In short: OnePlus has now revealed that it is expanding its network of UK distributors in the leadup to the launch of its OnePlus 6T flagship in a bid to make the new handset the most widely available OnePlus device to-date. The launch is set to take place on October 30, with the company's partners set to start selling the smartphone on November 6 alongside OnePlus's own sales efforts on the official website. In total, OnePlus lists three service providers and two third-party retailers that will carry the new device. Those include EE, Vodafone, and O2. Meanwhile, third-party retailers John Lewis and Carphone Warehouse will be selling the OnePlus 6T as well.
Background: At least in part, the efforts to increase the number of distributors selling the OnePlus 6T might derive from the fact that this will be the first OnePlus mobile device to drop the use of a 3.5mm headphone jack. While there has been an ongoing trend among top-tier smartphone manufacturers removing a headphone port, that move has prompted a considerable amount of backlash for the company. That's a change that the company has since claimed that it needed to make in order to include a larger battery and an in-display fingerprint reader. What's more, most technology-savvy users – who arguably make up the bulk of the OnePlus fan base – have already moved on to wireless headphones, the company argued. One of those arguments doesn't seem to bear much weight, however, since many prominent devices that do include a headphone jack also include the new fingerprint scanning technology. In the wake of its decision, the company has moved to expand sales to more locations, retailers, and carriers at the global scale, including at least one US operator via its partnership with T-Mobile.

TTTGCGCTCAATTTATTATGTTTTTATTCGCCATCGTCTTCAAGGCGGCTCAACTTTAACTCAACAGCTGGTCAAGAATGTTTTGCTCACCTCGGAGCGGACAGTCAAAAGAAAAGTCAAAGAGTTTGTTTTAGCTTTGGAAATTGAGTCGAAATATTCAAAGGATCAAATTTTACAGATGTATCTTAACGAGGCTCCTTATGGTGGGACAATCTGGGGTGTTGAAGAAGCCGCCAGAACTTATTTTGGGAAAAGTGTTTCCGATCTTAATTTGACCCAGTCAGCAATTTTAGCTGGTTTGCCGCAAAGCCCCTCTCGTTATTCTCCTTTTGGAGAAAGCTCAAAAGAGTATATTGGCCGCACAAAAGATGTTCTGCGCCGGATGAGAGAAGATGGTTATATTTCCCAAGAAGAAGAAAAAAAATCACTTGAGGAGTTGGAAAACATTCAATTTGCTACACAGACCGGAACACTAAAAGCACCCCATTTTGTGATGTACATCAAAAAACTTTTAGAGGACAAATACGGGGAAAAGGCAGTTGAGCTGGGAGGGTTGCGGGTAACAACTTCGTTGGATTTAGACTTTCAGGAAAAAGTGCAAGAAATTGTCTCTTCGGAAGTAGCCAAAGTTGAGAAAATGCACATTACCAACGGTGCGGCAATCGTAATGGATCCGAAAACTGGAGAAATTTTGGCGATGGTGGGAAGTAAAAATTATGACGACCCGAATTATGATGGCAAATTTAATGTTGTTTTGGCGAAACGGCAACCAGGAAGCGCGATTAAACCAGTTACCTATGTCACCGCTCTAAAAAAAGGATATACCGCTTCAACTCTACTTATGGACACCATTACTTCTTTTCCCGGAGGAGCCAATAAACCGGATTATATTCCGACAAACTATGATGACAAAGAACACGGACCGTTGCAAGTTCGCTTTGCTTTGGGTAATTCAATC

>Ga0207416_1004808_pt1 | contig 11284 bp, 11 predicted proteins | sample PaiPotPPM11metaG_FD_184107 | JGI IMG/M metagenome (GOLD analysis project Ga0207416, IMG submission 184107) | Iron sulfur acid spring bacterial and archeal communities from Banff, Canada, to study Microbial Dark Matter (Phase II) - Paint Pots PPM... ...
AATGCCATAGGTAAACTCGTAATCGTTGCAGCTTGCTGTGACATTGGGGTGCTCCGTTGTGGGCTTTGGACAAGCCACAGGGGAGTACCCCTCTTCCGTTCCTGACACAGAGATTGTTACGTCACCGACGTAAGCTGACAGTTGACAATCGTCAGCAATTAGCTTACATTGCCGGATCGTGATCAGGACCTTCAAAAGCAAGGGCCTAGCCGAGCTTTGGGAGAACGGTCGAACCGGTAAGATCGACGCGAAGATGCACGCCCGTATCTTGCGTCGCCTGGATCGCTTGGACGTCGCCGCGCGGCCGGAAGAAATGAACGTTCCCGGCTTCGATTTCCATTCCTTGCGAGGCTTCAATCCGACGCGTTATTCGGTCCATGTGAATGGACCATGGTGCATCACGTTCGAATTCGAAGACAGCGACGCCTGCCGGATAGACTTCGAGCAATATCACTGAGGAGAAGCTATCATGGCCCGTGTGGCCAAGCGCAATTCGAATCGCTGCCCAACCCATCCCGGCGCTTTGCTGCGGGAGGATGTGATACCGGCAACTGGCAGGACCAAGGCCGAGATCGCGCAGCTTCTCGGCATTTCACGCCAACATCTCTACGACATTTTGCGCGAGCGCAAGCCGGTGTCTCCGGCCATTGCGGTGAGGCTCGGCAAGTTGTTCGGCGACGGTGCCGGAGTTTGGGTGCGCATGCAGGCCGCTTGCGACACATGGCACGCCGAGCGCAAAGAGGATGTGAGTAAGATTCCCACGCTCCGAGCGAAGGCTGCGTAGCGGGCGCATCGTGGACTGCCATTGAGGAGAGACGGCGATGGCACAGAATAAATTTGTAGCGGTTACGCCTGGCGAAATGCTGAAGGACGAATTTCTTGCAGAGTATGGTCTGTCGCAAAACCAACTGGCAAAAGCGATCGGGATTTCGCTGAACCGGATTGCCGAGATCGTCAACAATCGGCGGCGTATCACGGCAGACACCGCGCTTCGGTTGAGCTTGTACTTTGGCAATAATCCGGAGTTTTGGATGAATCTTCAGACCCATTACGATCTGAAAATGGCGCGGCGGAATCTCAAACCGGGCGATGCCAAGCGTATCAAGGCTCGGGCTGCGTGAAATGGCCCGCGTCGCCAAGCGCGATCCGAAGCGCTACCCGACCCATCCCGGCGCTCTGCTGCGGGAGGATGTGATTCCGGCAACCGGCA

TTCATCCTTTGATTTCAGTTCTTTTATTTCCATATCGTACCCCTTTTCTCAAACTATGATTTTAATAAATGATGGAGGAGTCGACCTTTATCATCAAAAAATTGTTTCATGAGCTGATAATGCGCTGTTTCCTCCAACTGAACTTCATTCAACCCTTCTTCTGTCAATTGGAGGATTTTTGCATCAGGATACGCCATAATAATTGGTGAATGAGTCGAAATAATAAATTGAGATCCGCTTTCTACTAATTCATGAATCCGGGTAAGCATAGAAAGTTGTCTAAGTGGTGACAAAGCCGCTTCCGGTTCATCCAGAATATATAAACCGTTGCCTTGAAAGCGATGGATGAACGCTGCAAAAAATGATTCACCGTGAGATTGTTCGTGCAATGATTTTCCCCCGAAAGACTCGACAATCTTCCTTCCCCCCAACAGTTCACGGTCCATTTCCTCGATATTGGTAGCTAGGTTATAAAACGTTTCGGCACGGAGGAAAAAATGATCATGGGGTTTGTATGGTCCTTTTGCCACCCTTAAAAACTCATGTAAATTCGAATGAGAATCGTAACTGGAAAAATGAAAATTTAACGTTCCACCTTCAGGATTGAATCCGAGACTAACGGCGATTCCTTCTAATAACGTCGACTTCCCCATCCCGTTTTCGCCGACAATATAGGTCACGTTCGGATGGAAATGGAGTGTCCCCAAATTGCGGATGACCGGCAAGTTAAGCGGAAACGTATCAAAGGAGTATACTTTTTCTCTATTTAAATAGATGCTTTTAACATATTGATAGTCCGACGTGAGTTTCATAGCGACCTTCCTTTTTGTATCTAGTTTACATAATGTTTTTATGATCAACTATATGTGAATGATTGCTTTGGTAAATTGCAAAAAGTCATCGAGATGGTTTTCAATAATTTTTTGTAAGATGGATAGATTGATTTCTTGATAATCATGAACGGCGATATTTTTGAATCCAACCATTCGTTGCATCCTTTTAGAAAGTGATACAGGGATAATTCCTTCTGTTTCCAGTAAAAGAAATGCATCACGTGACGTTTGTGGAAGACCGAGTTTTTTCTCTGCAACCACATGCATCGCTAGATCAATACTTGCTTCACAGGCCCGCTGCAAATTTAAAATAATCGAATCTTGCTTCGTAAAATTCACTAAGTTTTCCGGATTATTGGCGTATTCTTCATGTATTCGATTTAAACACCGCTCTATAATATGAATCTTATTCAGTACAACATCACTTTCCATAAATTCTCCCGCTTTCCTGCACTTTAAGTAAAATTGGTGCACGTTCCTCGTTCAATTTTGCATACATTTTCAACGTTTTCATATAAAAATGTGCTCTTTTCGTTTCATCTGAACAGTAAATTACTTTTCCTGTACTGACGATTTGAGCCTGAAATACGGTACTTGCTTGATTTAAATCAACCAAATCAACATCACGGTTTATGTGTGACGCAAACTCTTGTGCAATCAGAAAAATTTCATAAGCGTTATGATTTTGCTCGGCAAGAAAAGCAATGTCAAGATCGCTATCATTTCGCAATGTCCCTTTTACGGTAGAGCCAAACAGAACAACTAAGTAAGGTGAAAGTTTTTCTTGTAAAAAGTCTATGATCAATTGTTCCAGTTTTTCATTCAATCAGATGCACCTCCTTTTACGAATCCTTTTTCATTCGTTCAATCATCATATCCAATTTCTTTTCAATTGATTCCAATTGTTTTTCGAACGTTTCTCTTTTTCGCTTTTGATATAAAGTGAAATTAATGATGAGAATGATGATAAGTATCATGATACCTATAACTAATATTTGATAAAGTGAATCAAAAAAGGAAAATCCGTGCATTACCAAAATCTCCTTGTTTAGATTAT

Impact: Setting aside speculation about the company's motivations for choosing to expand the availability of the OnePlus 6T, the announcement is also raising questions among members of OnePlus's user base. Primarily, those center around whether or not the devices will be sold unlocked or without carrier branding. The OEM has historically kept those kinds of device limitations and markings to a minimum and that's become at least one of its handsets' selling points over the years. Bearing in mind that any changes to that might negatively impact the brand's image, there is at least one benefit to consumers likely to stem from distributor partnerships. Namely, there's a good chance that the carriers will run promotional offers with the launch of the OnePlus flagship and buyers will almost certainly have the option of buying a device on-contract with payment plans instead of upfront at full cost.